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  05 Sep 2021, 12:01

Taliban push deep into Afghanistan's holdout Panjshir Valley

KABUL, Sept 5, 2021 (BSS/AFP) - Taliban fighters have advanced deep into

Afghanistan's holdout Panjshir Valley, with resistance fighters saying they
are keeping the Islamists at bay, but analysts warned they are struggling.

Italian aid agency Emergency, which runs a hospital in Panjshir, said
Taliban forces had reached the village of Anabah, where they run a surgical
centre.

"Many people have fled from local villages in recent days," Emergency said
in a statement Saturday, adding it was continuing to provide medical
services.

"There has so far been no interference with Emergency's activities," it
said.

"We have received a small number of wounded people at the Anabah Surgical
Centre."

Anabah lies some 25 kilometres (15 miles) north inside the 115-km-long
valley, but unconfirmed reports suggested the Taliban had seized other areas
too.

Bill Roggio, managing editor of the US-based Long War Journal, said Sunday
that there was still a "fog of war" with unconfirmed reports the Taliban had
captured multiple districts -- but that "it looks bad".

Both sides claim to have inflicted heavy losses on each other.

"The Taliban army has been hardened with 20 years of war, and make no
mistake, the Taliban trained an army," Roggio tweeted Sunday, adding that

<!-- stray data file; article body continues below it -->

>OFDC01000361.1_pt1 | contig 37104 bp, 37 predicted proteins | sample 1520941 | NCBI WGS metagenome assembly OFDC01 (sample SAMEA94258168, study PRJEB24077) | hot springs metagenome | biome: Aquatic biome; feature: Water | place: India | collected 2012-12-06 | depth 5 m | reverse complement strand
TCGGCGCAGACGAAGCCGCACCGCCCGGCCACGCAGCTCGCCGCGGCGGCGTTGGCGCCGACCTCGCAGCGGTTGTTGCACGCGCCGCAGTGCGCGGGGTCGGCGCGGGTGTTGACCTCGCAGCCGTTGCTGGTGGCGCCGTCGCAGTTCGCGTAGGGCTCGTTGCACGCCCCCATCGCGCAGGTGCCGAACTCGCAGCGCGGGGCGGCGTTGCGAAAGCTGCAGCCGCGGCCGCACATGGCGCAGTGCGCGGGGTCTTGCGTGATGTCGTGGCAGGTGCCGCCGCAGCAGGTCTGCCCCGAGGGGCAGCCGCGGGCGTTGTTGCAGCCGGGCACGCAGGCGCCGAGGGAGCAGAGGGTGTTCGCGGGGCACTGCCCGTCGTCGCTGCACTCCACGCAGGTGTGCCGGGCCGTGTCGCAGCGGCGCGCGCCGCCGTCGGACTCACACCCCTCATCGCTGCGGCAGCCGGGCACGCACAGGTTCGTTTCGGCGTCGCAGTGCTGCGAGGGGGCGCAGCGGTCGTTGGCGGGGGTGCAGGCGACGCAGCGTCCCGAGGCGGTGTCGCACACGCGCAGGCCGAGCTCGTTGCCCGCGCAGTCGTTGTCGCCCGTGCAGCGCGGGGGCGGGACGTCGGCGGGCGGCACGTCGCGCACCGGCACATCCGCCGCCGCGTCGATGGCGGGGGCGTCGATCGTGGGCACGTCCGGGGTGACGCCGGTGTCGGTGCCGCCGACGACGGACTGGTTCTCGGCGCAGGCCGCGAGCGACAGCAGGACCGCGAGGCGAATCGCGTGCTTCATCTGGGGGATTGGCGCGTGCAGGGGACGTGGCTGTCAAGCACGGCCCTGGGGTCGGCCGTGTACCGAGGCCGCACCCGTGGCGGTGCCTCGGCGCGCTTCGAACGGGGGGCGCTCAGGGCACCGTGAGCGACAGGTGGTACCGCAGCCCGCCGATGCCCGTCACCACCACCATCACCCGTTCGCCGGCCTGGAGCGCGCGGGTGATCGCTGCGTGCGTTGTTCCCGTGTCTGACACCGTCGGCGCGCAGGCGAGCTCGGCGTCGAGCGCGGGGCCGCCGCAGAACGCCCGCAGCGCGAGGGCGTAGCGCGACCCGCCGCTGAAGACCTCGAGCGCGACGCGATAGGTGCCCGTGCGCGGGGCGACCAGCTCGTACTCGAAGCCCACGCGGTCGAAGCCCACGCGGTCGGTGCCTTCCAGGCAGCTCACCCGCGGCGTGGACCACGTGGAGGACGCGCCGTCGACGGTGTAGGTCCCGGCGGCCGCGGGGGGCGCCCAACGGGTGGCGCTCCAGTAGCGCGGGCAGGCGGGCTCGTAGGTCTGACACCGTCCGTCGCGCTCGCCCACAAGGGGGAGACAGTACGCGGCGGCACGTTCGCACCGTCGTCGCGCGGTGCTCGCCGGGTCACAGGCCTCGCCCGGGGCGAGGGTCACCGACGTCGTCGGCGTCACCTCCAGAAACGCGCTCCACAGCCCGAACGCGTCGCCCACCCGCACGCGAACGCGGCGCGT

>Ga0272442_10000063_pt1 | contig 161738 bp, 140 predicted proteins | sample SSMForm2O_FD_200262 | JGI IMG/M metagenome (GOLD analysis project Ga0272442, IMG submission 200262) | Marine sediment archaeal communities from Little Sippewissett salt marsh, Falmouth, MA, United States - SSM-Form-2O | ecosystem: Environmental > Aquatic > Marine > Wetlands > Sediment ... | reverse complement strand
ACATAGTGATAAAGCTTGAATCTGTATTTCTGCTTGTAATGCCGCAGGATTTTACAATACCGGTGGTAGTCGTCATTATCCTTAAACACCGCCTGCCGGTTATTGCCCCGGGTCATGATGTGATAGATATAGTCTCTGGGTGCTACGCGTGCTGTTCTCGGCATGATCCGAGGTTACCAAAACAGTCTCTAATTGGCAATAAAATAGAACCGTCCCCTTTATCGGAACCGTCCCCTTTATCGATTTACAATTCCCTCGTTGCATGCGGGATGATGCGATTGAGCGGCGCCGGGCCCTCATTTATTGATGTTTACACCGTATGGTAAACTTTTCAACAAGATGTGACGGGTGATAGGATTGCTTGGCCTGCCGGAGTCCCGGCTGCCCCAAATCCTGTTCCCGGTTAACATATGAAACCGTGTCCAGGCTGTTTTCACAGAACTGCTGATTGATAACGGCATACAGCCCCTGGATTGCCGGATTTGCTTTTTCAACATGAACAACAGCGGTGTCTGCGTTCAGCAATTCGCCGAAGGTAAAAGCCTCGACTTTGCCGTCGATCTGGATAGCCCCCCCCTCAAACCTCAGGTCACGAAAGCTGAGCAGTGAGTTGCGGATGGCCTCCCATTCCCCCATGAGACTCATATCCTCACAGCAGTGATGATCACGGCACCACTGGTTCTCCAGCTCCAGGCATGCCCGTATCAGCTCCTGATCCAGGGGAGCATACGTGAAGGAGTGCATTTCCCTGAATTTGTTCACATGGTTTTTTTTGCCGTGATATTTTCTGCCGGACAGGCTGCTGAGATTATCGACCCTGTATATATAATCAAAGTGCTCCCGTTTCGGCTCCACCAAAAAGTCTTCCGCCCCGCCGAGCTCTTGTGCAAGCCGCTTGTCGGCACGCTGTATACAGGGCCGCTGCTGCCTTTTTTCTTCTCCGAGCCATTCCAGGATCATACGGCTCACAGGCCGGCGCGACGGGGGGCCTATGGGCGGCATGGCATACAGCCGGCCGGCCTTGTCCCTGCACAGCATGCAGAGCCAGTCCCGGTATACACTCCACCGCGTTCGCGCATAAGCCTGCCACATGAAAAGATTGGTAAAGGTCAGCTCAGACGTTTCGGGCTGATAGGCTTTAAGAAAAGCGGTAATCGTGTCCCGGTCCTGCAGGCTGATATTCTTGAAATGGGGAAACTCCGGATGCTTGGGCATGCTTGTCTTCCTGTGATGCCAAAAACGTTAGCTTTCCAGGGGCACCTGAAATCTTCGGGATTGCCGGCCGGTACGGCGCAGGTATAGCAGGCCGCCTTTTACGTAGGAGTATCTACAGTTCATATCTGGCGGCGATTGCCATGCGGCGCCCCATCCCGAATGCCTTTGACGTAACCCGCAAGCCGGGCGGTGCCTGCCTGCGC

"the odds were long" for the Panjshir resistance.

"The Taliban army was injected with a massive amount of weapons and
munitions after the US withdrawal and collapse of the ANA" (Afghan National
Army), he added.

Fighters in Panjshir held out for a decade against the Soviet military and
also the Taliban's first regime from 1996-2001.

Ali Maisam Nazary -- who is not in Panjshir but remains a spokesman for
the resistance -- boasted Sunday that the resistance "will never fail".

But former vice-president Amrullah Saleh, who is holed out in Panjshir
alongside Ahmad Massoud -- the son of legendary anti-Taliban commander Ahmad
Shah Massoud -- warned of a grim situation.

Saleh in a statement spoke of a "large-scale humanitarian crisis", with
thousands "displaced by the Taliban onslaught".

Pro-Taliban social media have boasted of capturing swathes of the valley,
but Nick Waters from the investigative website Bellingcat said the posts did
not include verifiable photographs to back up the claims.

"It will be quite easy to verify a video showing Taliban within the
Panjshir valley," Waters said.

The Panjshir Valley, surrounded by jagged snow-capped peaks, offers a
natural defensive advantage, with fighters melting away in the face of
advancing forces, then launching ambushes firing from the high tops down into
the valley.

 

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